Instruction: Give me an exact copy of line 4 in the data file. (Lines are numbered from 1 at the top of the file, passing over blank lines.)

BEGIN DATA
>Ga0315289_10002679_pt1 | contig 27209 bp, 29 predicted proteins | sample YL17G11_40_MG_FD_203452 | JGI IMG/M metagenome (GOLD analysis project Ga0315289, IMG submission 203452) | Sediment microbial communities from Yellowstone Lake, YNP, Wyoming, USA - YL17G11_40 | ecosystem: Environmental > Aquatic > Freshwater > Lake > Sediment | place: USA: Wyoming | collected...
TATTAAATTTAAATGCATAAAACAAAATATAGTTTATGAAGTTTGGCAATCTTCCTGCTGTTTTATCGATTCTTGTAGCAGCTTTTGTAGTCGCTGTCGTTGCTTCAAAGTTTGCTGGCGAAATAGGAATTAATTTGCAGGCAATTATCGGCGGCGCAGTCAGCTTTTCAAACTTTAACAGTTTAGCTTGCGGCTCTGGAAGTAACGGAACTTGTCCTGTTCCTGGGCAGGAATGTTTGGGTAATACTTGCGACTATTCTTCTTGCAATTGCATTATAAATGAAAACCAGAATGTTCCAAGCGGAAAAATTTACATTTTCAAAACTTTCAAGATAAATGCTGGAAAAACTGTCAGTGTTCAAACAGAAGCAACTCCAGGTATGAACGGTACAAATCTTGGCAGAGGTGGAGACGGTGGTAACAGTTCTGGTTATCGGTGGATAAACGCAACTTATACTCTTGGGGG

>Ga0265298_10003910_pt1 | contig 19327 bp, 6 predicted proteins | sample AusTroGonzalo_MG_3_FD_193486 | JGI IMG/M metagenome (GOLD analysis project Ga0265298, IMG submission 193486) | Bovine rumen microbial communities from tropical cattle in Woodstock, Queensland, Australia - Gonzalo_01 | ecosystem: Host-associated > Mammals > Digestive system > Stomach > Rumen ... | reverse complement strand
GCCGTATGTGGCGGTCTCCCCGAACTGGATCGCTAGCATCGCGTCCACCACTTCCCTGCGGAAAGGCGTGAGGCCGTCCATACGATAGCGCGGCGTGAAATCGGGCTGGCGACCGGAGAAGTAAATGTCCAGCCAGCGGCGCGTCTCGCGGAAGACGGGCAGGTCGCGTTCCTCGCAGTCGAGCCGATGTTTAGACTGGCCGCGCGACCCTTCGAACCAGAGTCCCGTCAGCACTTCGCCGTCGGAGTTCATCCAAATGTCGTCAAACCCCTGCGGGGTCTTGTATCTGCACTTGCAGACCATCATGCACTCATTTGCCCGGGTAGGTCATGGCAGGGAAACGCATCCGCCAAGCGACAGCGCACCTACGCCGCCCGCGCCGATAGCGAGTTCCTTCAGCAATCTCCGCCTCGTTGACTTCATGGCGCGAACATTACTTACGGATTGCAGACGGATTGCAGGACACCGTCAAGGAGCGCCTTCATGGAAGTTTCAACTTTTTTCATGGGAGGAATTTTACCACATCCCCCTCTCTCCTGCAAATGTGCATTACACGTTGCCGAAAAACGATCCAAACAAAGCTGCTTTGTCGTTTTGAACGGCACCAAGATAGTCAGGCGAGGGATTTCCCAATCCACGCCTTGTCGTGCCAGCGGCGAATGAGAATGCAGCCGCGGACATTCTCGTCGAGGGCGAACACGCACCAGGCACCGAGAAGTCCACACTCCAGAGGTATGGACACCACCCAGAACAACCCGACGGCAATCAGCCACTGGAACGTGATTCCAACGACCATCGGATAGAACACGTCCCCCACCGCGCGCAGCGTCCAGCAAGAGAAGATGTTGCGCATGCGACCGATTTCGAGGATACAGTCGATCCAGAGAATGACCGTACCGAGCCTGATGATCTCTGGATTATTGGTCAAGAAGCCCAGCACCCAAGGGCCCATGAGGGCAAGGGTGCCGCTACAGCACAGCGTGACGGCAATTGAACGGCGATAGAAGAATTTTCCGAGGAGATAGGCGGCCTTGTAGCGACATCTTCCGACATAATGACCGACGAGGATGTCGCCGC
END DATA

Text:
GCCGTATGTGGCGGTCTCCCCGAACTGGATCGCTAGCATCGCGTCCACCACTTCCCTGCGGAAAGGCGTGAGGCCGTCCATACGATAGCGCGGCGTGAAATCGGGCTGGCGACCGGAGAAGTAAATGTCCAGCCAGCGGCGCGTCTCGCGGAAGACGGGCAGGTCGCGTTCCTCGCAGTCGAGCCGATGTTTAGACTGGCCGCGCGACCCTTCGAACCAGAGTCCCGTCAGCACTTCGCCGTCGGAGTTCATCCAAATGTCGTCAAACCCCTGCGGGGTCTTGTATCTGCACTTGCAGACCATCATGCACTCATTTGCCCGGGTAGGTCATGGCAGGGAAACGCATCCGCCAAGCGACAGCGCACCTACGCCGCCCGCGCCGATAGCGAGTTCCTTCAGCAATCTCCGCCTCGTTGACTTCATGGCGCGAACATTACTTACGGATTGCAGACGGATTGCAGGACACCGTCAAGGAGCGCCTTCATGGAAGTTTCAACTTTTTTCATGGGAGGAATTTTACCACATCCCCCTCTCTCCTGCAAATGTGCATTACACGTTGCCGAAAAACGATCCAAACAAAGCTGCTTTGTCGTTTTGAACGGCACCAAGATAGTCAGGCGAGGGATTTCCCAATCCACGCCTTGTCGTGCCAGCGGCGAATGAGAATGCAGCCGCGGACATTCTCGTCGAGGGCGAACACGCACCAGGCACCGAGAAGTCCACACTCCAGAGGTATGGACACCACCCAGAACAACCCGACGGCAATCAGCCACTGGAACGTGATTCCAACGACCATCGGATAGAACACGTCCCCCACCGCGCGCAGCGTCCAGCAAGAGAAGATGTTGCGCATGCGACCGATTTCGAGGATACAGTCGATCCAGAGAATGACCGTACCGAGCCTGATGATCTCTGGATTATTGGTCAAGAAGCCCAGCACCCAAGGGCCCATGAGGGCAAGGGTGCCGCTACAGCACAGCGTGACGGCAATTGAACGGCGATAGAAGAATTTTCCGAGGAGATAGGCGGCCTTGTAGCGACATCTTCCGACATAATGACCGACGAGGATGTCGCCGC